There's always a reason to freak out about your food these days – look no further than the recent chicken wing, bacon, wine, and chocolate shortages, not to mention the "Sriracha apocalypse". Now comes milk at $8 per gallon. But is it really time to worry? U.S. News has a Q & A to straighten this all out.
This whole expensive-milk thing sounds familiar. Didn't this happen before?
Yep. It came up at the end of 2012, during the fiscal cliff fight, when the farm bill also appeared set to expire. The potential price hike became known as the "dairy cliff."
Whatever. I still have my wine and bacon. Why should I even bother worrying about yet another food freak-out?
Well, first of all, because ice cream.
But second of all, this food freak-out is dependent on Congress, not free-floating prices that can iron out surpluses and shortages. In this case, the farm bill is set to expire at the end of the year. If it does, so will a program called the Dairy Product Price Support Program. At that point, a permanent law from 1949 would kick in, under which the government would support prices for dairy products at almost twice the current market price, pushing prices up nationwide, by buying manufactured products like milk powder and butter.
So the government would pay farmers $8 per gallon?
Not exactly. The government would buy milk products at around $36 per hundredweight, according to the Department of Agriculture, up from the projected fourth-quarter price of $19.50.
Um, this isn't 1874. "Hundredweight" means nothing to me.
Producers sell milk by the hundredweight, meaning they are paid a certain price per 100 pounds. The key fact here is that letting the farm bill expire could nearly double the price of milk, which was at $3.42 per gallon in September. The USDA estimates this would bring the price nationwide to $5 to $6 per gallon, though some outlets have estimated the price as closer to $8.
So my favorite ginger-avocado gelato will be, like, $16 a cup?
That's the least of the worries. It also means total milk demand would fall by around 9 percent, according to the USDA, and furthermore that low-income Americans on SNAP and WIC would suffer.
Should I set an Outlook reminder to fill my freezer with cheap dairy products starting on Dec. 31?
It's not quite that pressing. Manufacturers of milk products have contracts with stores to deliver certain amounts of product at certain prices by certain dates, says one expert. Not all of those contracts run out on Dec. 31.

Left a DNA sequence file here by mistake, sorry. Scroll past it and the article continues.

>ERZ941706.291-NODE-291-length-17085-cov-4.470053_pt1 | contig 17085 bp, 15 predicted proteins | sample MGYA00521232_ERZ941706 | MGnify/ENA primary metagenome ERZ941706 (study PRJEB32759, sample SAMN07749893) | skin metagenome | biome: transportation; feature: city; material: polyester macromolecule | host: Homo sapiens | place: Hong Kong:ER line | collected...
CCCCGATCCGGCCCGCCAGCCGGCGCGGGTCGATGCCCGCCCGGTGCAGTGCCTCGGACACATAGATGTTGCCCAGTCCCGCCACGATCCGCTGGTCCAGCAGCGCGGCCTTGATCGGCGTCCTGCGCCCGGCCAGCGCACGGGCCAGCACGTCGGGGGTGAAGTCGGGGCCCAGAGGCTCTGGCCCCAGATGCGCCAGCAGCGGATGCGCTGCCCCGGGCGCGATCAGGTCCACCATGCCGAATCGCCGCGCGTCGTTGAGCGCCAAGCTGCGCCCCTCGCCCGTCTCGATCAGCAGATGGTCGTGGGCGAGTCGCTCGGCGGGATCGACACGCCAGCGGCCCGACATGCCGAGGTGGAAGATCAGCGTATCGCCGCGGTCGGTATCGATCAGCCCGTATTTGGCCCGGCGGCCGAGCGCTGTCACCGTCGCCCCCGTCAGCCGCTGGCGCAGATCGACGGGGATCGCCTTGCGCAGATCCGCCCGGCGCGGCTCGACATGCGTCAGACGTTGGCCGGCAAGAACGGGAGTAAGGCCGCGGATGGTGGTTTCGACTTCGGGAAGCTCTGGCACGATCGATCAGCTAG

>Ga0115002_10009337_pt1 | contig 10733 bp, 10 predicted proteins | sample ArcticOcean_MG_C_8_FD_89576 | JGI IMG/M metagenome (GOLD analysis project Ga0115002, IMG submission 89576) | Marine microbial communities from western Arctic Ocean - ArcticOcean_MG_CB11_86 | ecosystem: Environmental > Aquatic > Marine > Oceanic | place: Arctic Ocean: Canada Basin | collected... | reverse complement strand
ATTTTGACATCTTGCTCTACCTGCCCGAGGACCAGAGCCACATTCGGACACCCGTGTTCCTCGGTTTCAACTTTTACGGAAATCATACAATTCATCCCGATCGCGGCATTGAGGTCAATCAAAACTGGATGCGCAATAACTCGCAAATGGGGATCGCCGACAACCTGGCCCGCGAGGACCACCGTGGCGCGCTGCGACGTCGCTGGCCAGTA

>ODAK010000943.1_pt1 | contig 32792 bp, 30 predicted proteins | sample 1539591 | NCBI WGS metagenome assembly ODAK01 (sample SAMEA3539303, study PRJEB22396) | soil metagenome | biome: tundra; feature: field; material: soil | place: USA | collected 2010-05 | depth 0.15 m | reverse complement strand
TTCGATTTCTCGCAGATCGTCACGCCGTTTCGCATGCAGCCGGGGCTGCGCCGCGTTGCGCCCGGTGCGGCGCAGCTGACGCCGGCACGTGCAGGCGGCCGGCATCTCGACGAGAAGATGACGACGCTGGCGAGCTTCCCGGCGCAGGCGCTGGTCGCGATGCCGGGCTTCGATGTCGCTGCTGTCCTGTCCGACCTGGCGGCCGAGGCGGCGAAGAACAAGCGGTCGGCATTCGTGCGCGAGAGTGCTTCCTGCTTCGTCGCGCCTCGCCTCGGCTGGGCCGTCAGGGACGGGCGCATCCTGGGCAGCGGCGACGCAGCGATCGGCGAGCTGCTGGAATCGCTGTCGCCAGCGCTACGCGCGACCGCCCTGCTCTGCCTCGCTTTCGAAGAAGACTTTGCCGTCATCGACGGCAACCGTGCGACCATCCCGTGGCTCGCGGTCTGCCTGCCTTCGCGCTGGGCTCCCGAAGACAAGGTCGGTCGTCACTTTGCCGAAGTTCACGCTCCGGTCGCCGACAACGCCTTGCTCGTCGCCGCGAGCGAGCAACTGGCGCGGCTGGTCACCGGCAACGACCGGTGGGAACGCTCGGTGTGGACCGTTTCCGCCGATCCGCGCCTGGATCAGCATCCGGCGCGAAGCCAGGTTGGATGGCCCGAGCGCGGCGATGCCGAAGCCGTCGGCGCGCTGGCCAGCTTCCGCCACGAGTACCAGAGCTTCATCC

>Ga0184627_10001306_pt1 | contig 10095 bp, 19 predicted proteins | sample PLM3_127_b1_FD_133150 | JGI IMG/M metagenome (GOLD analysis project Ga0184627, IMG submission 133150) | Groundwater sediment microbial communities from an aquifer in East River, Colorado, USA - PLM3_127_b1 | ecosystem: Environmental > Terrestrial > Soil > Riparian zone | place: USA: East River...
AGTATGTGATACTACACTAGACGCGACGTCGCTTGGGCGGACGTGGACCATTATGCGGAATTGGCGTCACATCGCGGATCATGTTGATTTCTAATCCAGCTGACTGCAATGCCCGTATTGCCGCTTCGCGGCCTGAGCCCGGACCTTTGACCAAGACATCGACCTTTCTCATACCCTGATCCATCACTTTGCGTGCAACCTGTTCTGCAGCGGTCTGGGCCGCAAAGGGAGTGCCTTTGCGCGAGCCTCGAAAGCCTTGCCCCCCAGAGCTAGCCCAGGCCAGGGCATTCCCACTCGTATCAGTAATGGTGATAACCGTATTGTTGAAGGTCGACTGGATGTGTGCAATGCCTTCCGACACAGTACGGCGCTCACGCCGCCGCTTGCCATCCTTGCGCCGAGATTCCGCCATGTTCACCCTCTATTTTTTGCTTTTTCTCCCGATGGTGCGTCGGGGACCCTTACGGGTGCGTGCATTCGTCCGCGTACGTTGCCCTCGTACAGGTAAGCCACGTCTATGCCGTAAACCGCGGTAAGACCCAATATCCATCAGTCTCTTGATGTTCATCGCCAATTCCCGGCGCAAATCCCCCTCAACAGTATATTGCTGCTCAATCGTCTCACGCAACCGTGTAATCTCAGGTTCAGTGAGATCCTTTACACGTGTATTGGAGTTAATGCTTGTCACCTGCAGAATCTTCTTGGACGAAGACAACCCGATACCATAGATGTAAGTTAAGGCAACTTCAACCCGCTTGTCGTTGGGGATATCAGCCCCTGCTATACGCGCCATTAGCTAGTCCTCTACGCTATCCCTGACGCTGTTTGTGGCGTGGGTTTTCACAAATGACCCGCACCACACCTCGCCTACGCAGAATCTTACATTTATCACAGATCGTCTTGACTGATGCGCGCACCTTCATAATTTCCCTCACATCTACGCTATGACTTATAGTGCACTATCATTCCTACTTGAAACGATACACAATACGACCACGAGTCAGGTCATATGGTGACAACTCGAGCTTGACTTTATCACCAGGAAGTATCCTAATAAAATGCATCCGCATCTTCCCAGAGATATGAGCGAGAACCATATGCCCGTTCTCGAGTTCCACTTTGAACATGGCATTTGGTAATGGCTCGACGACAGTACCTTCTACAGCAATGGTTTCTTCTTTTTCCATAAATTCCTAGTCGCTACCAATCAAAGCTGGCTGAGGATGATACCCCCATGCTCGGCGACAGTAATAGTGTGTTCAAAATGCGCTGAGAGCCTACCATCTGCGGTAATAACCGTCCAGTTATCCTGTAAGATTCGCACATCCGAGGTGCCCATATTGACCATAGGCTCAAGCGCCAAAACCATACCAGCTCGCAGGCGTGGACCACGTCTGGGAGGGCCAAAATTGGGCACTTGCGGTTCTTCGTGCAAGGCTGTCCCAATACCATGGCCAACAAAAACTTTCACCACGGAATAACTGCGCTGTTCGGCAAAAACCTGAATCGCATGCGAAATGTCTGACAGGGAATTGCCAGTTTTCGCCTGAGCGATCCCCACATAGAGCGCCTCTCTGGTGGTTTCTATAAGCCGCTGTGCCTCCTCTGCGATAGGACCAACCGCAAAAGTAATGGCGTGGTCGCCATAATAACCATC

"I think that if it was much over a month you'd start to see some folks beginning to sell product to the government. But it would probably take at least that long," says Mark Stephenson, director of dairy policy analysis at the University of Wisconsin-Madison.
Also, the government would have to make sure it's prepared to buy up a lot of dairy products, meaning having plenty of storage space (the USDA declined to comment on the record for this story). The Department of Agriculture notes that processing could be hard to come by, as processors work to convert milk into goods like dry milk and cheese that have longer shelf lives than raw milk.
Still, producers and farmers must be excited.
Well, maybe. But any products sold to the government will also have to meet very exacting standards, Stephenson points out. Labels have to be "printed or lithographed" and not "stenciled or stamped," for example, and many products also have particular pH and milk fat specifications.
Aren't grocers worried? People are going to cut way back on buying milk.
Grocers are holding out hope that there can be a solution. The national grocery chains U.S. News contacted either declined to comment or did not respond. However, the Food Marketing Institute – a trade group representing grocery stores – says in a statement that the high-priced milk is "in no way a foregone conclusion."
"Congress is currently working on finalizing the 2013 Farm Bill through a conference committee, and we are very hopeful that they will complete work on this legislation before there is any need for consumers to begin worrying about a spike in dairy prices," the group says in a statement emailed to U.S. News.